Chicago 2021 – Under the theme The Available City, David Brown, curator of the Chicago Architecture Biennial 2021, invited 80 studios from 18 countries to team up with community residents for real. Together they developed and built site-specific architectural projects, exhibitions, and programs responding to the needs of the involved communities across eight different neighborhoods.
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The Available City marks a new approach to the biennial model, bridging from an exhibition format to a deeper engagement with the locals. “Through its unique connection to urban design, the Biennial thus becomes engaged in the making of the city—and is itself changed.” Says David Brown. “In exploring The Available City, the 2021 Biennial opens up questions of what could and should be the relationship of biennials to urban design and the city.”
Some example? Tokyo-based Atelier Bow-Wow has designed a space for gathering and engagement in the Englewood Village Plaza through a co-creation process with Grow Greater Englewood. This social enterprise works with residents and developers to create sustainable food economies and green businesses to empower residents to develop wellness and wealth.
Swiss studio Manuel Hertz Architects has developed a site-specific installation that contemplates a future for the Central Park Theater that promotes and highlights the community of North Lawndale in collaboration with The Central Park Theater Restoration Committee.
Through a community workshop organized by with Open Architecture Chicago and Freedom House, Outpost Office from Columbus, OH, teamed up with residents to transform a vacant urban patch. Together they created an architectural-scale urban painting by using GPS-guided robots.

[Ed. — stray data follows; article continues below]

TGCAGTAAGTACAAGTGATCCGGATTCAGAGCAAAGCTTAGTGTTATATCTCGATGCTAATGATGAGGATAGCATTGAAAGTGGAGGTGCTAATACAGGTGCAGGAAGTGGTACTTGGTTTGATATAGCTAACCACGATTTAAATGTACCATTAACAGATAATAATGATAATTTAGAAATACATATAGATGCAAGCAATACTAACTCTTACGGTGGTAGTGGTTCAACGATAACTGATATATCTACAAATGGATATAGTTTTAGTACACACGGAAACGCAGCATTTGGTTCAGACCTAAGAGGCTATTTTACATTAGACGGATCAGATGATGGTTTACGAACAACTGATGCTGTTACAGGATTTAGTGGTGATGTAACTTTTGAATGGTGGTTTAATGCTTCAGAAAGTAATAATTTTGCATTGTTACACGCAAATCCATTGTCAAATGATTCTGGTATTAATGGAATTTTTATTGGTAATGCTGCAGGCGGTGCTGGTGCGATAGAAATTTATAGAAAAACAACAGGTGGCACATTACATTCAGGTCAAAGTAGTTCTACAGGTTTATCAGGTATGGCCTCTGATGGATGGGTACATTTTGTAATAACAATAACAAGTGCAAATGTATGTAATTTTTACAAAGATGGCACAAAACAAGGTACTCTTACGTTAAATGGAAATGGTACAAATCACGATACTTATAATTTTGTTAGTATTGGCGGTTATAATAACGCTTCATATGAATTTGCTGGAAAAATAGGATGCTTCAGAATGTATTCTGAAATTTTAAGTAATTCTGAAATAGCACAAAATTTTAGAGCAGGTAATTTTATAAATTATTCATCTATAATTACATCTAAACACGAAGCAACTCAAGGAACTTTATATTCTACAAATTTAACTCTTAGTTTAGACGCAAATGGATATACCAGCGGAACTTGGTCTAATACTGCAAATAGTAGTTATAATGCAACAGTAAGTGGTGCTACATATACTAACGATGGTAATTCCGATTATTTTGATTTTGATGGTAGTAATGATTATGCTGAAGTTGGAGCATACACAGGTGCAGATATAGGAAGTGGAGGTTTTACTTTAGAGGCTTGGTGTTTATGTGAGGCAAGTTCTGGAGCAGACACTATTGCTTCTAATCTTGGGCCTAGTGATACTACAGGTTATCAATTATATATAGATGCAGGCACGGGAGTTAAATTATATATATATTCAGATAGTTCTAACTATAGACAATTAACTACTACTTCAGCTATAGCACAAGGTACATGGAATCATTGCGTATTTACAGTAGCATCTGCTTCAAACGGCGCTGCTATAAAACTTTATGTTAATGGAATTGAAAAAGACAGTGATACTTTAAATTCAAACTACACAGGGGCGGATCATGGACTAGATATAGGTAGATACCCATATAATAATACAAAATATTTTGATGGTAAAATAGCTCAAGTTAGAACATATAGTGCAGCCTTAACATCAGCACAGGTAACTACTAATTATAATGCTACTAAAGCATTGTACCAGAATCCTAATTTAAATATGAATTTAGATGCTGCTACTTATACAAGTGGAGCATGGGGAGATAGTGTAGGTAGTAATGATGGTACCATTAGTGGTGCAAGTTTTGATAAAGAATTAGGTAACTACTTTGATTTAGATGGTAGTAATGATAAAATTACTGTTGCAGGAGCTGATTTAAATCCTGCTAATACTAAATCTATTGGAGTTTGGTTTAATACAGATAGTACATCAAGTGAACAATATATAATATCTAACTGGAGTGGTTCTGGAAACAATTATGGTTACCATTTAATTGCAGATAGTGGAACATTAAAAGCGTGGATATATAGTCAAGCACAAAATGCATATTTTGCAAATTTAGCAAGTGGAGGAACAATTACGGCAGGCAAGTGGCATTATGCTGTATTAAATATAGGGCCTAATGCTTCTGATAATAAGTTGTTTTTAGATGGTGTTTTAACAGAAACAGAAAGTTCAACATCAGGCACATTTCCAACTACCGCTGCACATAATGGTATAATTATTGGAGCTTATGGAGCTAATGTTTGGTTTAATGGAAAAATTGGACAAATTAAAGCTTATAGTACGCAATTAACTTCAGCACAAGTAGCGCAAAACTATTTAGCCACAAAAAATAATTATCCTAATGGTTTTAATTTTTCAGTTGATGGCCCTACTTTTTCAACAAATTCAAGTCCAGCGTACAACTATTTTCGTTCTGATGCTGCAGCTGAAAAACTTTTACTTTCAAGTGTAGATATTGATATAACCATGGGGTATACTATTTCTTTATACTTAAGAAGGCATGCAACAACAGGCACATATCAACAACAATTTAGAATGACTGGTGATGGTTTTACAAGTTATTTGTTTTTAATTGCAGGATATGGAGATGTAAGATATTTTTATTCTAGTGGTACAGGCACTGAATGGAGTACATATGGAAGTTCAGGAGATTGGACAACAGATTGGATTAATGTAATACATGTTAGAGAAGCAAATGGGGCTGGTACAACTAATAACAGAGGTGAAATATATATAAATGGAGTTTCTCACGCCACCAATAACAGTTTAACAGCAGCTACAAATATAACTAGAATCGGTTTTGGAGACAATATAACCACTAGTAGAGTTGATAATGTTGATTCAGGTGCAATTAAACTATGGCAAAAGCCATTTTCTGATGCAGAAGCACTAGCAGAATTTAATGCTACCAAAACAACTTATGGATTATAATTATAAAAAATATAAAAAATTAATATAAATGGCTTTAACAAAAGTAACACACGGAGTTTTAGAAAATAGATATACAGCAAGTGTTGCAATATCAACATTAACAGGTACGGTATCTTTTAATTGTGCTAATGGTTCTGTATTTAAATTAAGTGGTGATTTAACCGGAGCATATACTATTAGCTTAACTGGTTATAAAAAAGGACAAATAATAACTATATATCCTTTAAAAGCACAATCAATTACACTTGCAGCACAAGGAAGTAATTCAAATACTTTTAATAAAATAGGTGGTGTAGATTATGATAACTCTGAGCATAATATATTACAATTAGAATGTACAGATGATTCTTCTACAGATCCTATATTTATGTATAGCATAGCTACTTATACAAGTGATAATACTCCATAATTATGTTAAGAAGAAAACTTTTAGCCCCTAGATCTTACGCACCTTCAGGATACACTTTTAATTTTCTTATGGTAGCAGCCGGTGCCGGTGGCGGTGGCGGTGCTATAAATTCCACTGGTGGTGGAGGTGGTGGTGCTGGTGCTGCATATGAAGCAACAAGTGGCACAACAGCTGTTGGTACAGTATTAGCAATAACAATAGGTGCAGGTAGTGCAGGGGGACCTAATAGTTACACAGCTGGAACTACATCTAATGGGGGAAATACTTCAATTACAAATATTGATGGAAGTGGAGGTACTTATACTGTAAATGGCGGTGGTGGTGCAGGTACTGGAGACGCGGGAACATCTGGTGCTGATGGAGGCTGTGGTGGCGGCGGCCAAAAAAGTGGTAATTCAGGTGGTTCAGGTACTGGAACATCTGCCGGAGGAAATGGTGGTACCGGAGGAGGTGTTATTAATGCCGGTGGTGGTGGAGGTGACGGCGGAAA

In Bell Park, Miami-based Studio Barnes, Shawhin Roudbari, Colorado, MAS Context, Chicago, and the Westside Association for Community Action (WACA) celebrate the city’s West and South Side’s rich history of block parties with a shock pink architectural installation. The structure mimics the look and feel of the blow-up bounce houses that are staples of block parties.
Two main exhibitions also accompany the fourth edition of the Chicago Architecture Biennial. At the Graham Foundation, among others, Indonesia-based studio SHAU presents its micro-library architectures responding to low reading interest in the country and created in collaboration with local villages. On show also projects by the Chilean-French studio Plan Comun collaborative research conducted by Plan Común focusing on the production of spatial strategies to maximize and strengthen communal space.
In an unused storefront space at the Bronzeville Artist Lofts, visitors can discover projects by Christophe Hutin Architecture from Bordeaux, France, Drawing Architecture Studio from Beijing, China, Departamento del Distrito and El Cielo from Mexico City, Mexico, Enlace Arquitectura + Ciudad Laboratorio from Caracas, Venezuela, fala from Porto, Portugal, and RIFF Studio from New York, NY.
Over 100 collateral events and exhibitions take over Chicago as well. Highlights include the first exhibition in Studio Gang’s new Wicker Park gallery space, exploring the studio’s collaboration with apparel manufacturing workers co-op Blue Tin Production. Together, they transform a vacant former post office in Chicago Lawn into a new production headquarters and community hub.
SOM – Skidmore Owings and Merrill, in partnership with the University of Michigan’s Taubman College of Architecture and Urban Planning, has built an outdoor pavilion utilising robotic fabrication techniques for Epic Academy in the South Shore district. Have fun at the new mini-golf course by Douglass 18, redesigned with a theme of bird conservation – a project led by the Lincoln Park Zoo.
- The Chicago Architecture Biennial is free and open to the public beginning on Friday, September 17. It will be on view at sites and in locations throughout the city, activated through in-person and online programming through December 18, 2021.